McDonnell’s ‘positive’ TV ads scheduled to start Wednesday


(J. Scott Applewhite/Associated Press)

McDonnell had denied knowledge of the ad campaign, but we learned Tuesday that his political action committee has reserved air time Wednesday through May 6, according to several sources who are familiar with the ads but were not authorized to speak for the governor.

McDonnell is looking to boost his approval ratings and remind viewers of Virginia’s successes after a spate of bad publicity.

His political action committee, Opportunity Virginia, will pay for the ads, which are expected to cost nearly $400,000 on broadcast and cable. They will air in Washington, Richmond, Roanoke, Norfolk and Charlottesville.

McDonnell, chairman of the Republican Governors Association, is one of the most popular governors in the nation, but his approval ratings have dropped in recent months after the General Assembly delayed approving a state budget and passed a bill that requires women to undergo ultrasounds before abortions.

When McDonnell was asked about the ads last week, he responded: “You know you can’t believe everything in the paper. We’re always looking to get out the positive message of what we are doing in Virginia. There’s nothing else planned. I don’t know where those reports have come from.’’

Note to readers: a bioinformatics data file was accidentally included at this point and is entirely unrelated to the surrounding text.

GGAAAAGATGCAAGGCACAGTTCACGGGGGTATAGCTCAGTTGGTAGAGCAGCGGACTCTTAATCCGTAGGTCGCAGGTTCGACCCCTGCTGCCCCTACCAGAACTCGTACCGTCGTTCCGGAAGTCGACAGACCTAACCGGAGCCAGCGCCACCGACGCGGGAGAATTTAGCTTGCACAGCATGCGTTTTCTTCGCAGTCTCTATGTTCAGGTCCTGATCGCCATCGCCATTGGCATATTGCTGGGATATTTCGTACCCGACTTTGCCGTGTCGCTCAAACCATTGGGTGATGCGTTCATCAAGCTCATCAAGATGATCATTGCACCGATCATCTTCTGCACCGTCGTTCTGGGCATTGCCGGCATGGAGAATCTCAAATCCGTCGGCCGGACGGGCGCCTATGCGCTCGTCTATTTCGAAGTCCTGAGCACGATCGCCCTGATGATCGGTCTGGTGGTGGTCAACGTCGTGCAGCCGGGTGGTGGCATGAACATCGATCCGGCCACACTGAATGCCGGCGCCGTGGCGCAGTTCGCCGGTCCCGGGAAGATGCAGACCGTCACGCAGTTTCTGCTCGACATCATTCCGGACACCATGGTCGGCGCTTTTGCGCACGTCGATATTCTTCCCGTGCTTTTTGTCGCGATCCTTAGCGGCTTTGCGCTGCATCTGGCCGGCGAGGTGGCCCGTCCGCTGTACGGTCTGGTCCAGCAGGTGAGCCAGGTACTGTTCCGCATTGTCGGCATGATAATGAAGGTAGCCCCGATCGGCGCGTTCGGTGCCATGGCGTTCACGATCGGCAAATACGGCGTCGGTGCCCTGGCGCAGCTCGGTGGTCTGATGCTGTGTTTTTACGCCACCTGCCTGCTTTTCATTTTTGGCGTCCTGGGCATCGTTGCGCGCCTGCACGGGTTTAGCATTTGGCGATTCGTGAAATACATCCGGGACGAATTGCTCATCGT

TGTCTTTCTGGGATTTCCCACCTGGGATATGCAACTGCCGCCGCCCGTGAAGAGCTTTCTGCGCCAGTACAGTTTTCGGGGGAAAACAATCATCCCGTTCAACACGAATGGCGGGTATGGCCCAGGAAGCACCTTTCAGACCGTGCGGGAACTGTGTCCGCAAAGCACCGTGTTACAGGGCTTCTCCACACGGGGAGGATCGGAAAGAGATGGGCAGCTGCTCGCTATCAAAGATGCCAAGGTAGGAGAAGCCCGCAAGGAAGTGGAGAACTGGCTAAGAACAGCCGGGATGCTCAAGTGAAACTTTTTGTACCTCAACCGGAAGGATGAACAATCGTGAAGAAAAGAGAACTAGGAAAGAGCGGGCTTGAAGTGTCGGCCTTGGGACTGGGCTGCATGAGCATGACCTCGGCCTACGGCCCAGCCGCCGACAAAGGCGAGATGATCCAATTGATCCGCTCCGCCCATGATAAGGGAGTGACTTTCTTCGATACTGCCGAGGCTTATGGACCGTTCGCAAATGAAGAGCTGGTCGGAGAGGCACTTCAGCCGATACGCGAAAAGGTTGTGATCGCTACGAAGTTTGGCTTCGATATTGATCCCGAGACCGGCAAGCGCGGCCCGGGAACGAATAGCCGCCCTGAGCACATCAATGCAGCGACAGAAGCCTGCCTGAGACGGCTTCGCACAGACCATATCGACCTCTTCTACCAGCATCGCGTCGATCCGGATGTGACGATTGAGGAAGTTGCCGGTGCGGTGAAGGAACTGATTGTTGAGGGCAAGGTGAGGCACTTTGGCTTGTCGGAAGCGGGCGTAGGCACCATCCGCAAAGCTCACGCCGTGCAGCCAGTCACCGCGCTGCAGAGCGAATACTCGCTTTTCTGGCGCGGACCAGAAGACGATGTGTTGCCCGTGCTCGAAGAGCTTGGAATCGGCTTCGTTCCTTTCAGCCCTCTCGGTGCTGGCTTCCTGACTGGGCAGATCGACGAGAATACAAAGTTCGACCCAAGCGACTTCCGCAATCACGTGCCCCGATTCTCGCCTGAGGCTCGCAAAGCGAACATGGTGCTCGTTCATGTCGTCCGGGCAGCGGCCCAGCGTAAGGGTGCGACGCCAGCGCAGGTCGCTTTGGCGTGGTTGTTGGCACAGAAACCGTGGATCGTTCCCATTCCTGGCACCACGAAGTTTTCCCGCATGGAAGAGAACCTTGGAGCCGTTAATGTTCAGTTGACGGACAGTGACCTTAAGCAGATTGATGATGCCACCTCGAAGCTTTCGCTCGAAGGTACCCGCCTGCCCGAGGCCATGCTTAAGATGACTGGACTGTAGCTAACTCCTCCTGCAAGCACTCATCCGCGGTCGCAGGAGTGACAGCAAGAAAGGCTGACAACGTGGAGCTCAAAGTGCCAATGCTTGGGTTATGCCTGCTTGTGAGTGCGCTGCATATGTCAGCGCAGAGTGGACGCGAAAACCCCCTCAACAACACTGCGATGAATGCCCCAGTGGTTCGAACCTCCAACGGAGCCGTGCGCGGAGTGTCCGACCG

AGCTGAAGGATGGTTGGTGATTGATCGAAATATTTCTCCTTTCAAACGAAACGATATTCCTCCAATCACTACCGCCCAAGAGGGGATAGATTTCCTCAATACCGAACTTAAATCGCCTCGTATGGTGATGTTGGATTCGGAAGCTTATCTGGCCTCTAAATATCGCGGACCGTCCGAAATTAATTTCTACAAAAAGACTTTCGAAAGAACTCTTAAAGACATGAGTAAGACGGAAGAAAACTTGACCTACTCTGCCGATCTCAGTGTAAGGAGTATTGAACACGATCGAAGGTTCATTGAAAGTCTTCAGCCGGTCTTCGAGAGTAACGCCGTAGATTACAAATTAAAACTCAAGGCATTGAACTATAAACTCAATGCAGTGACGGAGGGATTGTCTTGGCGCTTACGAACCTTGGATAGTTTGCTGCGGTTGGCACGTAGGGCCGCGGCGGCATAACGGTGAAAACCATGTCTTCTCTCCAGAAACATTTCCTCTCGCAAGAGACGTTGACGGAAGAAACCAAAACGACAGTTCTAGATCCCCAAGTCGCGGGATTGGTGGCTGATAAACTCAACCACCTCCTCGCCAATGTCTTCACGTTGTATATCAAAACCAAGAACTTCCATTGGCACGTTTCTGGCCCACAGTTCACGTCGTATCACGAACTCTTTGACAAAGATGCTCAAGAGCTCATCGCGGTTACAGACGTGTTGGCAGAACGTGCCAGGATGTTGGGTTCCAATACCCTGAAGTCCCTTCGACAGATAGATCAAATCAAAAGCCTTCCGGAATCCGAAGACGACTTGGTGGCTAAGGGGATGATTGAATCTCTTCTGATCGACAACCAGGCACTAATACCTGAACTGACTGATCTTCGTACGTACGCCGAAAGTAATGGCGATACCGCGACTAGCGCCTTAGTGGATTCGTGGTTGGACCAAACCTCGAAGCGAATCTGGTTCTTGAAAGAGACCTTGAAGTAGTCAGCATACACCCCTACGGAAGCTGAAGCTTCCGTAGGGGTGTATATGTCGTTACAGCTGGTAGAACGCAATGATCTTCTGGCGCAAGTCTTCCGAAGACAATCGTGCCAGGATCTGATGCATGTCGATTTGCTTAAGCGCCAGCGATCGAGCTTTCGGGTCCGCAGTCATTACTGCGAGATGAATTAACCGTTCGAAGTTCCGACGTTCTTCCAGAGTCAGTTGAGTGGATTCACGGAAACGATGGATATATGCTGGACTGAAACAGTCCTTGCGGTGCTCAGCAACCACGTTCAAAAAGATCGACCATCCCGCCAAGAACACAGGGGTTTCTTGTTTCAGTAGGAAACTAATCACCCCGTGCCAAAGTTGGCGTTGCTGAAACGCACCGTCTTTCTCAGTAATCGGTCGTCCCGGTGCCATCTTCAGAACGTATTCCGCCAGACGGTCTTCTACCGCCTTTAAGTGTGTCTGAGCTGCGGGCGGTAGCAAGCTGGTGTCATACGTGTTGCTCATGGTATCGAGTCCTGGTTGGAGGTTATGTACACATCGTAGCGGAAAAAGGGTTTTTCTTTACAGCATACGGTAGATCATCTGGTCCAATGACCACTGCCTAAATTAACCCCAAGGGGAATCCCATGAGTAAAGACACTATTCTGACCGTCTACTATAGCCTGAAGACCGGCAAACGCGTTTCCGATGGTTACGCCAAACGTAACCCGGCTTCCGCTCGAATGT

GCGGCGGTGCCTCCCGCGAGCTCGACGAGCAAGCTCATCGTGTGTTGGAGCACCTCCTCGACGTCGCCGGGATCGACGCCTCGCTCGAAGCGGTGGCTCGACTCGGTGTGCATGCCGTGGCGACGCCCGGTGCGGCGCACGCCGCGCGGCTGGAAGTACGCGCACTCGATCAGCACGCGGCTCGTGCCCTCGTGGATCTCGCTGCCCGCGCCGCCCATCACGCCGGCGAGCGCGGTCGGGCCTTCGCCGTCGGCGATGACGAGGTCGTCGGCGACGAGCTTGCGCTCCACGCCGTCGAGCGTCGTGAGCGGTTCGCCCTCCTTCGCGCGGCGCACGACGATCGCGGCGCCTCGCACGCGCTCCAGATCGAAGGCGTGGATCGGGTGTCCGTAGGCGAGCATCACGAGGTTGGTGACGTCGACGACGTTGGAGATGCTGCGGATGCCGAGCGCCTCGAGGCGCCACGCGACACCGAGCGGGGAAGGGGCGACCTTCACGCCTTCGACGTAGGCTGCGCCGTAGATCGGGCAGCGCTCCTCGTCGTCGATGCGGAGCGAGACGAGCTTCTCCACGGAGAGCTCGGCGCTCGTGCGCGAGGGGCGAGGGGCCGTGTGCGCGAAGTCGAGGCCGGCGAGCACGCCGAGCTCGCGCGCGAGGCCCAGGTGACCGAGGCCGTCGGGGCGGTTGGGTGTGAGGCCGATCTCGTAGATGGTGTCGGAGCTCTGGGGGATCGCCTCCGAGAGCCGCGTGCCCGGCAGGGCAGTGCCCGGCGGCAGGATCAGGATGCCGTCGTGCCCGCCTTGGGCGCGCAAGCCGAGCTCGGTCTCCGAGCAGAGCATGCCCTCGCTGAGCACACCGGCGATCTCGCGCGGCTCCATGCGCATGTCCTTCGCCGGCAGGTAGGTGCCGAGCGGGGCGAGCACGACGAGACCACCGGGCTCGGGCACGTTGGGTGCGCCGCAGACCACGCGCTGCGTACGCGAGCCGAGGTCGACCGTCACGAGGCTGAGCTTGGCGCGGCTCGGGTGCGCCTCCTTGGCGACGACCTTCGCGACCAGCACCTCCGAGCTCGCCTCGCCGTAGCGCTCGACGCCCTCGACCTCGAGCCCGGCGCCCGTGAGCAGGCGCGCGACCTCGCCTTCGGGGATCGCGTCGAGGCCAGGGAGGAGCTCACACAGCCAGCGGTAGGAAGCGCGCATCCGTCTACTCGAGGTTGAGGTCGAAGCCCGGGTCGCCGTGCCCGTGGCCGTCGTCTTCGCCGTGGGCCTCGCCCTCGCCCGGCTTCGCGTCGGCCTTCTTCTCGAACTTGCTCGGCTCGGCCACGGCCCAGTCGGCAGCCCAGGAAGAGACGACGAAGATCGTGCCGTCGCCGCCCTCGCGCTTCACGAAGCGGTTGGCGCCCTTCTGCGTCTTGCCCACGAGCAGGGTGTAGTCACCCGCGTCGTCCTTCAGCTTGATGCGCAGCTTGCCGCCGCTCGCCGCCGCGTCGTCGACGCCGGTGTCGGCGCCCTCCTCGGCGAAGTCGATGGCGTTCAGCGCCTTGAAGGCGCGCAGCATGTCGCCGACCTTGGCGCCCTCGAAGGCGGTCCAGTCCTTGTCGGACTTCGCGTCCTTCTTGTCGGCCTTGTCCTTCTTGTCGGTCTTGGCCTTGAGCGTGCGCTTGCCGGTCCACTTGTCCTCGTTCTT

In an afternoon news release Tuesday, however, McDonnell shared the ad. “Virginia is growing strong again,”' he said in a statement. “Through a bipartisan effort in Richmond, and the hard work, innovation and dedication of the people of Virginia, our economy is recovering. There is a lot to celebrate in our Commonwealth. This ad highlights some of the men and women driving this recovery, while noting all that has been accomplished over the past two years. With unemployment at over a three-year low, agricultural exports at a record high, and thousands of Virginians working again, this is a great time to recognize all the great things happening in our tremendous Commonwealth. Virginians have written an incredible story; this ad tells it. Together, we are growing strong again.”

McDonnell spokesman Tucker Martin and Phil Cox, the governor’s top political adviser, did not immediately respond to a request for comment Tuesday.

“The only thing more embarrassing than Bob McDonnell’s ‘Pick me! Pick me!’ ad buy is his record as governor,’’ said Brian Coy, a spokesman for the Democratic Party of Virginia. “He could have saved himself and his donors a lot of money had he focused on the job he was hired to do instead of turning our commonwealth into a national punch line with mandatory ultrasounds and his continued rolling back of women’s rights.”

In March, 53 percent of voters approved of McDonnell’s job performance, down five points from Feb. 9, according to a Quinnipiac University poll. Thirty-two percent of voters disapproved.

That was the lowest rating for McDonnell since the independent Quinnipiac began Virginia surveys in June 2011.

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